Tiger Woods and Steve Stricker were perfect as Presidents Cup partners, and they got enough help from everyone else Saturday to put the Americans in position to stay perfect on home soil.
With an improbable rally by Woods in the morning and pure putting by Stricker in the afternoon, they became the first partnership in the Presidents Cup -- and the first in 30 years of any team competition -- to go unbeaten through four matchups.
Phil Mickelson had a chance to join them with an undefeated record using different partners. Mickelson and Sean O’Hair, who won their match handily in the morning, each had a birdie putt inside 15 feet on the final hole for the win, but had to settle for a halve.
The International team walked away from Harding Park the last two days with momentum from keeping close. But as darkness fell across from Lake Merced, the deficit looked daunting with only 12 singles matches remaining Sunday.
The Americans had a 12 1/2—9 1/2 lead.
No team has rallied from three points behind on the final day to win the cup outright, and the Americans have lost only one singles session in the seven previous Presidents Cup matches.
“Last time we had a five-point mountain to climb in Montreal, and it looks like we will have something to climb,” Geoff Ogilvy said after collecting his first point of the week in teaming with fellow Australian Robert Allenby.
Woods and Stricker are the first partners to go 4-0 in any team competition since Larry Nelson and Lanny Wadkins won all their matches in the 1979 Ryder Cup at The Greenbrier.
The perfect mark looked unlikely in the morning foursomes, when the International team was poised to catch the Americans by leading the final three matches on the course.
Woods and Stricker, who had missed four putts inside 8 feet during a six-hole stretch in the middle of the match, were on the verge of being closed out on the 17th hole. The International team was 1 up, with Mike Weir facing 5 feet for birdie. Woods tried to drive the green and found the bunker, and Stricker hit a poor shot to 25 feet.
Miss it, and Weir could win the match by making his short birdie putt.
Woods watched his birdie putt tumble into the cup on the final roll, then showed more emotion than he had all week. He repeatedly pumped his fist as Stricker broke into a wide grin.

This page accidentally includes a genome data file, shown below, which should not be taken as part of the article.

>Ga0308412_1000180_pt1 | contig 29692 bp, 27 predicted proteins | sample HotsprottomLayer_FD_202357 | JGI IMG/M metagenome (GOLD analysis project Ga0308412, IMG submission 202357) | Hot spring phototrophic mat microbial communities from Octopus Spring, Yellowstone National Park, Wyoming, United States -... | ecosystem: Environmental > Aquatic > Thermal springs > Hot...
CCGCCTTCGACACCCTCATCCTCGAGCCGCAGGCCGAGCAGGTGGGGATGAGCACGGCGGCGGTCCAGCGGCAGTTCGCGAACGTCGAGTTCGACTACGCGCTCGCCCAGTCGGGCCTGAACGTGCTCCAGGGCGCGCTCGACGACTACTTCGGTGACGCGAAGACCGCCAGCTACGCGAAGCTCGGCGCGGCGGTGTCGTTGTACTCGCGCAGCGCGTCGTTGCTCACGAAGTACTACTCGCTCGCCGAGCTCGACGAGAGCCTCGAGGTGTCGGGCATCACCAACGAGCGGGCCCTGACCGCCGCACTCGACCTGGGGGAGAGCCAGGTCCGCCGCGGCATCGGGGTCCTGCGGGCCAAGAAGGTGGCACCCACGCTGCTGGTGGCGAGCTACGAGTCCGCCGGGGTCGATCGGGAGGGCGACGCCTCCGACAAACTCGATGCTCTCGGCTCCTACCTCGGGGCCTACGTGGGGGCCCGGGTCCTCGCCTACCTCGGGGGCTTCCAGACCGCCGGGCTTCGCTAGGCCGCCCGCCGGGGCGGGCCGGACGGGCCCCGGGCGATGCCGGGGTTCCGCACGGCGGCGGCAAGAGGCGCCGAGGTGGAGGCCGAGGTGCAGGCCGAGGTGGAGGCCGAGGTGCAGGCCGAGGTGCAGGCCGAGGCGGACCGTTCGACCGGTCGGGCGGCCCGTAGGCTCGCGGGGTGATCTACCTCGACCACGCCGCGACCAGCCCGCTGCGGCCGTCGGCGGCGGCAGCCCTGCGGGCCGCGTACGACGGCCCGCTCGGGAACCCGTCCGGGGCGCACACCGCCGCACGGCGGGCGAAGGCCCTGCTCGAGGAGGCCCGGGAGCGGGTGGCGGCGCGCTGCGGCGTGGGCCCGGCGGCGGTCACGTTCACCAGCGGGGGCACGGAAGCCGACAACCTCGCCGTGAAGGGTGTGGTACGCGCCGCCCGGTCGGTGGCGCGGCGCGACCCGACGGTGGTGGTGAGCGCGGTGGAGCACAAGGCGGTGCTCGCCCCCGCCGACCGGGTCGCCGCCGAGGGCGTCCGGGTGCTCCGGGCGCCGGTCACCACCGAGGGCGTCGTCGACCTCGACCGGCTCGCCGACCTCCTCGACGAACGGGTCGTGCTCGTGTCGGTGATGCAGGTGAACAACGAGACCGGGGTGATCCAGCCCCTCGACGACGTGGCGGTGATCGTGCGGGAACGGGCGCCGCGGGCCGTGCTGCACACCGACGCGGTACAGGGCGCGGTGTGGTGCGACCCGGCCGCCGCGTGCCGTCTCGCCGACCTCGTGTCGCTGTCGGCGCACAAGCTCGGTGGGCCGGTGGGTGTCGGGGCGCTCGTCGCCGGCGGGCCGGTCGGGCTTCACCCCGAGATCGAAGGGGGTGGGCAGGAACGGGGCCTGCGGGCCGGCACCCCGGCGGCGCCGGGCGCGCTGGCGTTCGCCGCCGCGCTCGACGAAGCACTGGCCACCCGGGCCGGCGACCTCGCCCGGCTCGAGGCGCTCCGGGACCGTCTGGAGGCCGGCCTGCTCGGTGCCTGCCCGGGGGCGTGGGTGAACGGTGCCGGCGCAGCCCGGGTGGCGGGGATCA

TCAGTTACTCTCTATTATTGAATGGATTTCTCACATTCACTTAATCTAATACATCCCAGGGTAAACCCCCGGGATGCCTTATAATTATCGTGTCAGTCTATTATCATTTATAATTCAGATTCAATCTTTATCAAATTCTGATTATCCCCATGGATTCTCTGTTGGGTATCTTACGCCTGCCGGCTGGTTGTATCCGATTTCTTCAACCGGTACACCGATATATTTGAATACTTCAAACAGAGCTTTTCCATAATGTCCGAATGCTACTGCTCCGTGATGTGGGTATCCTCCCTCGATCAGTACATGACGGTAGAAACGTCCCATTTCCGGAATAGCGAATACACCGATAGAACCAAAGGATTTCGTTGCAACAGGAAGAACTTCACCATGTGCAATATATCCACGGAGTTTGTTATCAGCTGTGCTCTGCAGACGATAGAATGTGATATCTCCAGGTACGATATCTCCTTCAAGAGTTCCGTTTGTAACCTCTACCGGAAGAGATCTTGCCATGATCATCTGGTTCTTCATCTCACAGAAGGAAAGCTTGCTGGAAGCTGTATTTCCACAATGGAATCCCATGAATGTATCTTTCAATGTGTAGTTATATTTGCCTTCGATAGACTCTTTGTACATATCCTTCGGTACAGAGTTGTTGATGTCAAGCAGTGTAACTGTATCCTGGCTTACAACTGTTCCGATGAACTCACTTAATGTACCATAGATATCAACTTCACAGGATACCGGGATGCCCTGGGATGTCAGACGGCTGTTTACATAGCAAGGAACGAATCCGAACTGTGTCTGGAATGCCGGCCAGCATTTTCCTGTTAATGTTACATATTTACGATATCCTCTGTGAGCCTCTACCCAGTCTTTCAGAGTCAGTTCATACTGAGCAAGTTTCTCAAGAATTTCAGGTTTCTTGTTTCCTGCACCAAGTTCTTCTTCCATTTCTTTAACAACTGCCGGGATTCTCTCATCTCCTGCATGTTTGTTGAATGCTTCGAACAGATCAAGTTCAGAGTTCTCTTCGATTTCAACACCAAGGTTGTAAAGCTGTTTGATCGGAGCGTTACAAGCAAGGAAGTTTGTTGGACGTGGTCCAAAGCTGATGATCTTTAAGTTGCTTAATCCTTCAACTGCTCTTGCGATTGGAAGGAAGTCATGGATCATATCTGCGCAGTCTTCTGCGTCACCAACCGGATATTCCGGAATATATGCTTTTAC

“The stage is set, and he comes through again today,” Stricker said. “It’s pretty impressive.”
Weir pushed his birdie putt, and the match was all square heading to the 18th. From the fairway, Woods drilled a 3-iron and twirled the club in his hand, the sign of a good shot, and this one was even better. It landed softly onto the green and stopped 8 feet away. Tim Clark blasted his bunker shot long, and the International team conceded the birdie and an unlikely 1-up victory.
“It was fun to watch,” Stricker said. “I had a front-row seat for that. That was pretty cool.”
Ahead of them, Stewart Cink and Hunter Mahan cobbled together a birdie on the final hole to earn a halve against Allenby and Vijay Singh after trailing the previous 13 holes.
Those two matches -- a three-point swing -- gave the Americans a 10-7 lead after the morning.
In afternoon fourballs, Woods only had to watch Stricker make one long birdie putt after another in a 4-and-2 victory over Y.E. Yang and 18-year-old Ryo Ishikawa, the first loss for the Asian duo.
“What he did in this morning’s round made me want to do something and step up a little bit,” said Stricker, who had seven consecutive 3s on his card. “Fortunately, I was rolling it pretty well.”
Jim Furyk and Anthony Kim held on for a 2-up victory over Adam Scott and Angel Cabrera, while the International team picked up easy victories in fourballs from Ogilvy and Allenby, and Weir and Ernie Els, who had a 5-and-3 win over Zach Johnson and Justin Leonard.
Mickelson might have to settle for being the best player in red, white and blue this week. He brought O’Hair to life in their 5-and-3 victory in foursomes, then came up with the biggest shots in a late fourballs rally against Singh and Clark.
The International side was 2 up with seven holes to play until Mickelson birdied the 12th and O’Hair birdied the next hole. Clark stuffed it so close on the 14th that the birdie was conceded, and Mickelson then matched the birdie with a 40-foot putt.
The only thing Lefty didn’t do was make the final putt.
Singh and Clark missed their birdies, and O’Hair missed his birdie putt from just inside 15 feet. The final stroke belonged to Mickelson, but the birdie putt stayed just to the right of the hole.
No matter. The lead is still three points, and the Americans need to win only five of the 12 singles matches to hoist the gold cup. They have never lost the Presidents Cup on American soil, and they have an overall lead of 47 1/2-36 1/2 in singles.